Tuesday, July 31, 2007

On the Road to Crazy Town

On most weekdays I wake up, get ready for work, and drive from the green dot on the map to the red dot on the map, following the purple line. This configuration diverts me from Route 66 just as I'm feeling tempted to get out of my vehicle (easy, since we're generally always stopped) and pound on the hood of the BMW next to me with a tire iron. I don't really have anything against BMWs. Being mostly German-bred myself, I'm inclined to appreciate hinky, expensive-to-maintain European automobiles, despite my better judgment. But almost always it's a BMW, or a Mercedes, or a Lexus, driven by a smug 20- (or 30-) something professional, who's either sitting back, serenely calculating how much money he's going to make this year, or weaving in and out of traffic as if the car was an actual license to act like an asshole. This makes me want to reach for the tire iron. And technically it's not my job to impart important life lessons, like why it's good to not be a smug asshole, but I think I'd be good at it. Which is why I generally opt for "the road less travelled."

My two and a half hours of daily commuting affords a lot of opportunity to contemplate the details on my route. Like "Huh--another McMansion" or "I wonder if that's a dead raccoon or a dead cat?" I also spend a lot of time deciphering northern Virginia's prolific collection of vanity plates. These are sometimes referred to as "personalized" plates, but trust me, at least around here "vanity" is a lot more accurate. One of my favorites today was "BMW 325I." Maybe you're having a hard time imagining what kind of vehicle it was attached to, so I'll just come right out and tell you. It was a BMW 325I. The plate struck me as slightly redundant, perched just below and a few inches to the left of the vehicle's BMW 325I insignia. Perhaps the plate allows the driver to rest assured that whether his fellow motorists are coming or going, gazing at his bumper or his trunk, there will be no mistake about what kind of a car he drives. What it lacks in flair it more than makes up for in, well, thoroughness at least. I'm thinking of starting a clothing line that features items like, say, red t-shirts, which will say "Red T-Shirt" on them. Or blue hats that say "Blue Hat." After I earn my first million, I'm going to publicly thank BMW 325I guy, for making it cool to state the obvious.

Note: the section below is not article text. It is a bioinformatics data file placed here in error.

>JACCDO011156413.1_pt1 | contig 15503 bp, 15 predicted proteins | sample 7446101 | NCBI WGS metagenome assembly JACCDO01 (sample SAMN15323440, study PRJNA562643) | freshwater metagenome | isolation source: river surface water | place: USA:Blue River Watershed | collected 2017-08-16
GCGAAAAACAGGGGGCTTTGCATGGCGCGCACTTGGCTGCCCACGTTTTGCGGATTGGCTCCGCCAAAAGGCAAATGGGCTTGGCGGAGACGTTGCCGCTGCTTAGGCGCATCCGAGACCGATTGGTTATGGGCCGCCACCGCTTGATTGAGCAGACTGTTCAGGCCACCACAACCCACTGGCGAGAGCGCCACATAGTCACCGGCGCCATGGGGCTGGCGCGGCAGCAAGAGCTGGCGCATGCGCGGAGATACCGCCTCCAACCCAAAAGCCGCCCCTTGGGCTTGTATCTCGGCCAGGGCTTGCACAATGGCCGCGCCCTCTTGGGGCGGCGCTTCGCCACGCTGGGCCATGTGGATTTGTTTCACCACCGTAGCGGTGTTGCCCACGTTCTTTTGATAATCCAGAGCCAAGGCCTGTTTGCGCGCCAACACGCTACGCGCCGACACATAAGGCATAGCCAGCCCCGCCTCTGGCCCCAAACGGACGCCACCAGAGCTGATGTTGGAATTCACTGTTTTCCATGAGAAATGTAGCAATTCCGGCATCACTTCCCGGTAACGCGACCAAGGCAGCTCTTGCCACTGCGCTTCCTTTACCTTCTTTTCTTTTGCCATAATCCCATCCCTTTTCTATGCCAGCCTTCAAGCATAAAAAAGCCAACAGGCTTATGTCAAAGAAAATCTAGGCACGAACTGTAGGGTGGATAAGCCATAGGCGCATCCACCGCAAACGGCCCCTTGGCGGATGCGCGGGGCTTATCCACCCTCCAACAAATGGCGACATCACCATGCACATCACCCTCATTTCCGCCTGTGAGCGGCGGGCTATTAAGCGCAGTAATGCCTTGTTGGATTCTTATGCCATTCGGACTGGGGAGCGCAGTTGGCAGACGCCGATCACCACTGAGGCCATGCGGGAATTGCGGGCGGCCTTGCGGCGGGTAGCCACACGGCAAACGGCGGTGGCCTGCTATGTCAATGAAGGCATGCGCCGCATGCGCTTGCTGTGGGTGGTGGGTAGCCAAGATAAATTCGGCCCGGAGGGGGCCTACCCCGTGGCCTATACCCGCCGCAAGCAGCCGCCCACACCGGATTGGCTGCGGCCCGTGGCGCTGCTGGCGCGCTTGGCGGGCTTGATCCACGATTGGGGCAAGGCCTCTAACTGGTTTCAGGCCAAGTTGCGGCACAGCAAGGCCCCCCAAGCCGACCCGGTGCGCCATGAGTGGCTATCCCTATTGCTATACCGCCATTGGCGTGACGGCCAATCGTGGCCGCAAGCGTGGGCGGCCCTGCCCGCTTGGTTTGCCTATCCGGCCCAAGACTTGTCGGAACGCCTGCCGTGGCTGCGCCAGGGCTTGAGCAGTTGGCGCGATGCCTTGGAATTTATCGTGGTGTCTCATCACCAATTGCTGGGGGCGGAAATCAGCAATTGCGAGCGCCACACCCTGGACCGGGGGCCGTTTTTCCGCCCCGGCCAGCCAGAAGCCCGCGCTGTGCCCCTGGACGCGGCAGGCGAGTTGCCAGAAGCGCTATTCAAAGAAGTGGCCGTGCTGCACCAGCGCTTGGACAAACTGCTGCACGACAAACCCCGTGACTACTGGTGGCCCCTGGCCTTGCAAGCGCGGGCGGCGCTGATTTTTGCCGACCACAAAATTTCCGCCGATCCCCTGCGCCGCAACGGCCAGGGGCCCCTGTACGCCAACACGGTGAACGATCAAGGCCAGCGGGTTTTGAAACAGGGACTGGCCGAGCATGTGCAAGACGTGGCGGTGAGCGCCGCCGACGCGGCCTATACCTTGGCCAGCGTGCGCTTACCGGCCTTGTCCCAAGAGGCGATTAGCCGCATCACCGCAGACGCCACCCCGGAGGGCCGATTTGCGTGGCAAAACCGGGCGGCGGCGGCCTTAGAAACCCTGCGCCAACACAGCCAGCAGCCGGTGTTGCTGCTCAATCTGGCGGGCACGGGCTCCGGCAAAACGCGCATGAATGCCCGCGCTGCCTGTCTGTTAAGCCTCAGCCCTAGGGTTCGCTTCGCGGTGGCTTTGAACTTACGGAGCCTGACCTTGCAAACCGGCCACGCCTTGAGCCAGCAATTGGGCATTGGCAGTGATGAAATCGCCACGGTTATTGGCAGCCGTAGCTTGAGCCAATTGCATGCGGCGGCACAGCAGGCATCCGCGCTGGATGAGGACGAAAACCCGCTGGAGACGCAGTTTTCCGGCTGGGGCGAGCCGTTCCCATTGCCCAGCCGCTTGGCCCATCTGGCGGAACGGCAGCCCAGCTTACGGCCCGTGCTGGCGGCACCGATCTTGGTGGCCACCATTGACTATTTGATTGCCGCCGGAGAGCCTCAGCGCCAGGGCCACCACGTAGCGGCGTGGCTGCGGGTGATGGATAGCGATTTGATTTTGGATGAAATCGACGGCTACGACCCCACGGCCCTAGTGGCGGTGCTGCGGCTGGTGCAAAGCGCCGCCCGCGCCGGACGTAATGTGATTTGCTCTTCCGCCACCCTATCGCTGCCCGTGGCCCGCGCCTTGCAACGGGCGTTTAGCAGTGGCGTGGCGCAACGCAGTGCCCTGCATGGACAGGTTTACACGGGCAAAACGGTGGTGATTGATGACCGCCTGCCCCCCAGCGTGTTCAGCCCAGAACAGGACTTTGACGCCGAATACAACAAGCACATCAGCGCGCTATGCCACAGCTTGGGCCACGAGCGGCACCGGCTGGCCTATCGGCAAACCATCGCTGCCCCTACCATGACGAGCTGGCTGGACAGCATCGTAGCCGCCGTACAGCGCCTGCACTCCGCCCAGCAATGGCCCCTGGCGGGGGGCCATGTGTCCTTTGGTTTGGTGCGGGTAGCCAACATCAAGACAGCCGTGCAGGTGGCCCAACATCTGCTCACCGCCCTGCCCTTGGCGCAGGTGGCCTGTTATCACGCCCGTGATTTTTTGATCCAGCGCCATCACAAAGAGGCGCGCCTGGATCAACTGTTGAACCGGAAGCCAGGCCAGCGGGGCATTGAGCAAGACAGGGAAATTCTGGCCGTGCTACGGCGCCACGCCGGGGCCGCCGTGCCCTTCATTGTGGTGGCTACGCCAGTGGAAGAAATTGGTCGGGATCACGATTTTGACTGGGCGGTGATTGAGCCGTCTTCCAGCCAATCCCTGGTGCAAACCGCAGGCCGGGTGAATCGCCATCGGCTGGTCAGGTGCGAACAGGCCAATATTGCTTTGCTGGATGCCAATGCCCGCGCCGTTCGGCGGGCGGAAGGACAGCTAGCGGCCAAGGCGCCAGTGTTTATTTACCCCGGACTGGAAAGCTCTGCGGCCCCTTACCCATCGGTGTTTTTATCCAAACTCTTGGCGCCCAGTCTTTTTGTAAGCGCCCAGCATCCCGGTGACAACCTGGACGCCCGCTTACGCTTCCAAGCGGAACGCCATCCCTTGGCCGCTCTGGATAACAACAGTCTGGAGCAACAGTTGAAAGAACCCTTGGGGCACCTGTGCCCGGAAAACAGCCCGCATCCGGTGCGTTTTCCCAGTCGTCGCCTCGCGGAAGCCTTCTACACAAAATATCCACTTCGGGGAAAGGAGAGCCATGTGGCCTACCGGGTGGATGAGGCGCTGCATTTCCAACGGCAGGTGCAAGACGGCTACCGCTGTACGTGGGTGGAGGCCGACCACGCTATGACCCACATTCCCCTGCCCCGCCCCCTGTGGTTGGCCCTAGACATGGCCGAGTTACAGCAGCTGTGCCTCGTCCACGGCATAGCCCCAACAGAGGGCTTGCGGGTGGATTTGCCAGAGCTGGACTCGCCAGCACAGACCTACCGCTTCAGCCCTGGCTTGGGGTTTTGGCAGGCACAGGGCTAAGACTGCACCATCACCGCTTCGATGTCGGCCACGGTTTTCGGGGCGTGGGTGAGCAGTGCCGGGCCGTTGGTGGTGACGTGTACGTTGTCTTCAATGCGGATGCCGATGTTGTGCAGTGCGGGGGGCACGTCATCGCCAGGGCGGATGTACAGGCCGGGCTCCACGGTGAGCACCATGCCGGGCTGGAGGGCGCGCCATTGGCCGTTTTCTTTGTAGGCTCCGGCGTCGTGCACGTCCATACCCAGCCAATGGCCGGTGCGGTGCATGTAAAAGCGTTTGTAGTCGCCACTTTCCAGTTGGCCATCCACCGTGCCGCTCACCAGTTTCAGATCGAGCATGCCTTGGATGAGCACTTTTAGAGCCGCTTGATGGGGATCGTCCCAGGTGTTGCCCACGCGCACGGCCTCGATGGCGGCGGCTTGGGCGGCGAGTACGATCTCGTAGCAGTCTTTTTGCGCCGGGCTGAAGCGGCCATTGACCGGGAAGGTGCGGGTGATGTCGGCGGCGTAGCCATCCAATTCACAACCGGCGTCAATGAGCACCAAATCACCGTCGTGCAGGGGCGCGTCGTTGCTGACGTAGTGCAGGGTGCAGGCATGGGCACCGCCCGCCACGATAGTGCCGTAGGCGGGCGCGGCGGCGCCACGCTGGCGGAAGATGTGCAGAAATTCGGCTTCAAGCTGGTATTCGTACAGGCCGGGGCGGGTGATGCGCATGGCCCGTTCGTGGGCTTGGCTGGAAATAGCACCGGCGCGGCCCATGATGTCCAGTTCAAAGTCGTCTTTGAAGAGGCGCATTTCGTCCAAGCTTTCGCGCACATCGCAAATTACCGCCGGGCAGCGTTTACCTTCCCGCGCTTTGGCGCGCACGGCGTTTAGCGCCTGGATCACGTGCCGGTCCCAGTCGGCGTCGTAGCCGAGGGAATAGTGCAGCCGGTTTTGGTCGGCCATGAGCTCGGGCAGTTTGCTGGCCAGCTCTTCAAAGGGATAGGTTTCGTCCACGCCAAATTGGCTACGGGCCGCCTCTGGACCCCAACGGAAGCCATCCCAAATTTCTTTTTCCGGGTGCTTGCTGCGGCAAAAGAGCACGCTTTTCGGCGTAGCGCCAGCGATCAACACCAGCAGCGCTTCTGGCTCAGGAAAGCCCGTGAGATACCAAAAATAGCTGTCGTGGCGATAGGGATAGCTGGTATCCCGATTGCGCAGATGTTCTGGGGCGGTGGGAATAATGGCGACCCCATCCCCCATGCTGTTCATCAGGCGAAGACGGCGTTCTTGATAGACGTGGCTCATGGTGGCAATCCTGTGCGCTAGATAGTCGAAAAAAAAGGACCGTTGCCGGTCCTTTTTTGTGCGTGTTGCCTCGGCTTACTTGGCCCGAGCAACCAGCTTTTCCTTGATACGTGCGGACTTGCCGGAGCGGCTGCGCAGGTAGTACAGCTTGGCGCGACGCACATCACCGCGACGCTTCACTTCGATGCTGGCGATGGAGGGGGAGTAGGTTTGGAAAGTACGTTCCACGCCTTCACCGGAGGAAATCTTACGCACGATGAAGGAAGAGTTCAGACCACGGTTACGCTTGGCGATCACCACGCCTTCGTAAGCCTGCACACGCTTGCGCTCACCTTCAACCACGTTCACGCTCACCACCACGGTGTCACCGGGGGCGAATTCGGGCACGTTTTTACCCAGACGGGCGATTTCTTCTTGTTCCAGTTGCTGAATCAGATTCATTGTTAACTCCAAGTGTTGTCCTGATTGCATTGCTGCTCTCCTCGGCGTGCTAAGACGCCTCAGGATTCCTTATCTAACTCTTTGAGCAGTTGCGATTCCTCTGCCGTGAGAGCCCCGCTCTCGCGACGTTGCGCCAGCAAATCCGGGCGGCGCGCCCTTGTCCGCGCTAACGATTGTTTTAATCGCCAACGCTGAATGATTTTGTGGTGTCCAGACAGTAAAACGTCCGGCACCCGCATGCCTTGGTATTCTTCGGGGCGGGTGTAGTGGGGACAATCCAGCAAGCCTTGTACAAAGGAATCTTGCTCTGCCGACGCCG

"BMW 325I" is just one of hundreds of fantastic and fascinating vanity plates. Other fun ones I've seen recently include "Luvnlyf" (I think it was on the back of a Geo, sitting in traffic, which made me wonder about the veracity of the assertion), "drswife" (yeah, yeah, we're all impressed), "ucantry" (try what, I don't know--illegal drugs, wife-swapping, marathons--the possibilities are endless) and on and on.

When I was reading about vanity plates online I happened across a website called "Dear Northern Virginia driver" which features letters from angry drivers, written to the people who pissed them off. One started "Dear Asshat in the Minivan with anger management issues..." For some reason this struck me as so ridiculously funny that I spent five minutes laughing hysterically, tears streaming down my face, as I tried over and over to read the line to Darren. I kept getting hung up on "asshat." I've never heard the term "asshat" before, but I intend to use it daily, and "jwolf," if you're out there somewhere, thank you for the absurdly hilarious tirade. It totally made my night.

No comments: